The hubristic mentality Berners exhibit is that they are somehow a silent majority or will be able to convince Middle America to hop aboard the democratic socialist love-train, which is most definitely an express train with very few stops along the way. That train passed the realm of rational discussion long ago.

So, no, my main goal is not to engage Sanders supporters. I see them as the harbinger of something new and dangerous for the left: a possible delayed (equal?) opposite reaction to the movement of and forces behind the Tea Party. Just as the Tea Party is doing incredible damage to their long-term goals and the Republican Party without realizing it, this new group of Berners may very well be situating themselves to do the same for progressive liberalism. 

The question is, will the Democratic Party become beholden to Berners the way the Republican Party has become beholden to Tea Partiers? That is what the Clinton vs. Sanders contest is all about.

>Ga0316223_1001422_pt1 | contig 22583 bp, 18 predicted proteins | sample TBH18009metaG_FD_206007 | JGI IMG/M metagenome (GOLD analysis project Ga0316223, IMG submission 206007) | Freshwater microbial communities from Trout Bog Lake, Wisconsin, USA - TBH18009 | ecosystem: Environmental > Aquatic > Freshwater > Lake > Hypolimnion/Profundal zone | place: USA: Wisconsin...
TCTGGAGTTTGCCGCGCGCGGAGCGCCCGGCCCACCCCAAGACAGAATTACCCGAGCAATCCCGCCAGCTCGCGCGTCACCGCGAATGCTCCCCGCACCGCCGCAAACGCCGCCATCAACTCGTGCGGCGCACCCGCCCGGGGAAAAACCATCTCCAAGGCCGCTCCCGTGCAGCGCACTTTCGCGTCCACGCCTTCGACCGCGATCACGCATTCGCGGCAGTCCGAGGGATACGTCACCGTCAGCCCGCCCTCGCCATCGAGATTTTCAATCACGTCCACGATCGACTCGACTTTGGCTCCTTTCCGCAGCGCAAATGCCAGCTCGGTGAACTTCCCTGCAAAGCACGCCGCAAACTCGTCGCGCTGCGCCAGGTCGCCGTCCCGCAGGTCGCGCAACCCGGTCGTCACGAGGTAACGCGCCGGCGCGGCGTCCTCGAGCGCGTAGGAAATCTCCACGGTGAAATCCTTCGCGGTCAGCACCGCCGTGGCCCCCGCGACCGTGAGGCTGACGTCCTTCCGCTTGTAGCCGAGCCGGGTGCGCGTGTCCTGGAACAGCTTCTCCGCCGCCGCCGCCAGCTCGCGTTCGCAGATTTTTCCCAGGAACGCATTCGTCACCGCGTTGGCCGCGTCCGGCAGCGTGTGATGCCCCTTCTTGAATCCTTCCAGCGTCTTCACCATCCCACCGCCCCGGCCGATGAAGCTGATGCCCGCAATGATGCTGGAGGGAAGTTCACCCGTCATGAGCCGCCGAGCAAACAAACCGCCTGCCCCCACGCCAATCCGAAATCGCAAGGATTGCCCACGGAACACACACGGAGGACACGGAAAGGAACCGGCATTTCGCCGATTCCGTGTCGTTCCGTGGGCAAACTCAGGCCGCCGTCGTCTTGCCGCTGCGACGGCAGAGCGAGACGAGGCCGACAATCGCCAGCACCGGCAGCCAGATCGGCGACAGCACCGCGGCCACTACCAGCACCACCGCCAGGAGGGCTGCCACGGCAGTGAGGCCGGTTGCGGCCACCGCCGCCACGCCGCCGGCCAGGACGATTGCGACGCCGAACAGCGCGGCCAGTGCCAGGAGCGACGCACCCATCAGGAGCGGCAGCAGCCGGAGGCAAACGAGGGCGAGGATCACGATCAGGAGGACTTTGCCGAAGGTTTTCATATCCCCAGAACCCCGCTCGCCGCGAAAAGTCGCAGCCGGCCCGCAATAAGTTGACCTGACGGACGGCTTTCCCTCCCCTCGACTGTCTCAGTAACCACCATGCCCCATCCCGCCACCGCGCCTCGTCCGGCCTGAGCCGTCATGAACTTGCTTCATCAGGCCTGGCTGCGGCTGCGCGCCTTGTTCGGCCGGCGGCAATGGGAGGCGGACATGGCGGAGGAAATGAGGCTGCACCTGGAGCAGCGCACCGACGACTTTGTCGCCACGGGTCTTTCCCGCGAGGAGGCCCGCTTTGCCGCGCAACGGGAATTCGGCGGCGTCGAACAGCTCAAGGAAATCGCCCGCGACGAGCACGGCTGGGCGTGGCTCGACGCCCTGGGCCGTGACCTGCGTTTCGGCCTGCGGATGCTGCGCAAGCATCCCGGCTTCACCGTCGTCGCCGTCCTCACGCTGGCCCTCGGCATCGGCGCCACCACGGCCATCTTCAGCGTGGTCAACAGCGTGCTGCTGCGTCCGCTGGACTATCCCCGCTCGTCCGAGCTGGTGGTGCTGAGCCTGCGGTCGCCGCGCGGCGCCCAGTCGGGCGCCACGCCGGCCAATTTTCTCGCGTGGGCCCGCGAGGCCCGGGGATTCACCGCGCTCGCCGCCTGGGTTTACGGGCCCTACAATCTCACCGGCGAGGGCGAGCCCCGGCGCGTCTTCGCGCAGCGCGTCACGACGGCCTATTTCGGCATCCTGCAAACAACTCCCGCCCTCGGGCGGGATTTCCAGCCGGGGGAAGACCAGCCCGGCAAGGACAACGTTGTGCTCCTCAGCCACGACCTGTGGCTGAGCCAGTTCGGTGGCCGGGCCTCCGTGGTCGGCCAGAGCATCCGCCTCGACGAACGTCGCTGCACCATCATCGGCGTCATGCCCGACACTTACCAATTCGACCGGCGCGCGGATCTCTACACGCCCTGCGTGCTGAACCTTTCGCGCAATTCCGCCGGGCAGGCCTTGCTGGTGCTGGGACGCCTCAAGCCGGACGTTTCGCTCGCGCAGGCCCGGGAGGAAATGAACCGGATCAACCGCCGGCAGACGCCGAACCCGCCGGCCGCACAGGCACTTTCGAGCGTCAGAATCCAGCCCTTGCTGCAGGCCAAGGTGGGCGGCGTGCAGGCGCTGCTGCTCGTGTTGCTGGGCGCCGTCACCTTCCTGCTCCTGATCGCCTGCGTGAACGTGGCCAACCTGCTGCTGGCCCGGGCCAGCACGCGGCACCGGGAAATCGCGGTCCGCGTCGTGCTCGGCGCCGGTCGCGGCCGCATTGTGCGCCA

So my goal? Point out how, like the Tea Party, all but those who are flirting with Bernie have become a destructive force within the left, a force that, like the Tea Party, will drive voters away in big national elections. As Supreme Court Justice Antonin Scalia’s death should remind us all, elections have very real world-consequences. So my goal is to drive away any voters who are not in the Bernie camp away from that camp’s self-destructive, self-indulgent, delusional nonsense by exposing it for what it is, bluntly and harshly and rightly so. I’m basically declaring war on Camp Bernie because it declared war on the Democratic Party and Hillary Clinton months ago, not wanting to participate in the Democratic party but to hijack it Tea Party-style. I’d like to win over the light Bernie supporters, those flirting with his candidacy, and undecideds to our side in this nomination contest before it’s too late, making anyone not under this Pied Piper’s spell realize how inane and ridiculous his message and followers are. It’s not enough to say “Well, enough Bernie supporters will come around to Hillary in the end.” Because the more normal Democrats calmly act like that will happen and the more we stand by and don’t fight back, the more people will think it’s not extreme to support Bernie, the more people will be attracted to his candidacy, and the greater the chances that Bernie could actually win the nomination.